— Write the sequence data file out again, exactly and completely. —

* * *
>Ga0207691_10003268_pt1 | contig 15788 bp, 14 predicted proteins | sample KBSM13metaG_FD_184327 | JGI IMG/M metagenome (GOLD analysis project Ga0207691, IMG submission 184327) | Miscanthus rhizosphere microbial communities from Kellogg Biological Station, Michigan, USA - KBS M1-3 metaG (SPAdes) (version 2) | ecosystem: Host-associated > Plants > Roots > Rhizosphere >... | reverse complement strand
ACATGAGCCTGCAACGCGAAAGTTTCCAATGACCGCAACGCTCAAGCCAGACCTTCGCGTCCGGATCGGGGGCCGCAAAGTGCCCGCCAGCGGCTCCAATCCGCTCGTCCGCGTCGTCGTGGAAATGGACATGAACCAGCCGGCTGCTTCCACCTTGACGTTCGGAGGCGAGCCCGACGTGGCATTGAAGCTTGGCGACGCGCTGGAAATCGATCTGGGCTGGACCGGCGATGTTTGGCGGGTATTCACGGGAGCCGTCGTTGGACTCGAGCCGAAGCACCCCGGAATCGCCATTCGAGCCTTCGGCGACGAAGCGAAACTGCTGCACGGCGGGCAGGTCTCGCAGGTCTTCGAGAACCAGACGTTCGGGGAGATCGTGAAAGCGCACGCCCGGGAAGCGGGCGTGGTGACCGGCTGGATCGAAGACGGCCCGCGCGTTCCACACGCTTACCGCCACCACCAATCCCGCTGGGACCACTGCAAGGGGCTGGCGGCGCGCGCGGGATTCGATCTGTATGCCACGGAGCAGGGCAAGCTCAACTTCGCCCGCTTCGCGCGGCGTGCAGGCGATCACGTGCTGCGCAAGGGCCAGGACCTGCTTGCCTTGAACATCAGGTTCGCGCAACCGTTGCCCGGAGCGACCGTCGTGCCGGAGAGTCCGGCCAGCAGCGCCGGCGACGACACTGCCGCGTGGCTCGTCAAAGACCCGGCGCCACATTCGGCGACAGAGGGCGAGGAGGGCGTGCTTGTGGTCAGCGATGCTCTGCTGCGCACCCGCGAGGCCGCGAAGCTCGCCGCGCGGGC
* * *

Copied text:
>Ga0207691_10003268_pt1 | contig 15788 bp, 14 predicted proteins | sample KBSM13metaG_FD_184327 | JGI IMG/M metagenome (GOLD analysis project Ga0207691, IMG submission 184327) | Miscanthus rhizosphere microbial communities from Kellogg Biological Station, Michigan, USA - KBS M1-3 metaG (SPAdes) (version 2) | ecosystem: Host-associated > Plants > Roots > Rhizosphere >... | reverse complement strand
ACATGAGCCTGCAACGCGAAAGTTTCCAATGACCGCAACGCTCAAGCCAGACCTTCGCGTCCGGATCGGGGGCCGCAAAGTGCCCGCCAGCGGCTCCAATCCGCTCGTCCGCGTCGTCGTGGAAATGGACATGAACCAGCCGGCTGCTTCCACCTTGACGTTCGGAGGCGAGCCCGACGTGGCATTGAAGCTTGGCGACGCGCTGGAAATCGATCTGGGCTGGACCGGCGATGTTTGGCGGGTATTCACGGGAGCCGTCGTTGGACTCGAGCCGAAGCACCCCGGAATCGCCATTCGAGCCTTCGGCGACGAAGCGAAACTGCTGCACGGCGGGCAGGTCTCGCAGGTCTTCGAGAACCAGACGTTCGGGGAGATCGTGAAAGCGCACGCCCGGGAAGCGGGCGTGGTGACCGGCTGGATCGAAGACGGCCCGCGCGTTCCACACGCTTACCGCCACCACCAATCCCGCTGGGACCACTGCAAGGGGCTGGCGGCGCGCGCGGGATTCGATCTGTATGCCACGGAGCAGGGCAAGCTCAACTTCGCCCGCTTCGCGCGGCGTGCAGGCGATCACGTGCTGCGCAAGGGCCAGGACCTGCTTGCCTTGAACATCAGGTTCGCGCAACCGTTGCCCGGAGCGACCGTCGTGCCGGAGAGTCCGGCCAGCAGCGCCGGCGACGACACTGCCGCGTGGCTCGTCAAAGACCCGGCGCCACATTCGGCGACAGAGGGCGAGGAGGGCGTGCTTGTGGTCAGCGATGCTCTGCTGCGCACCCGCGAGGCCGCGAAGCTCGCCGCGCGGGC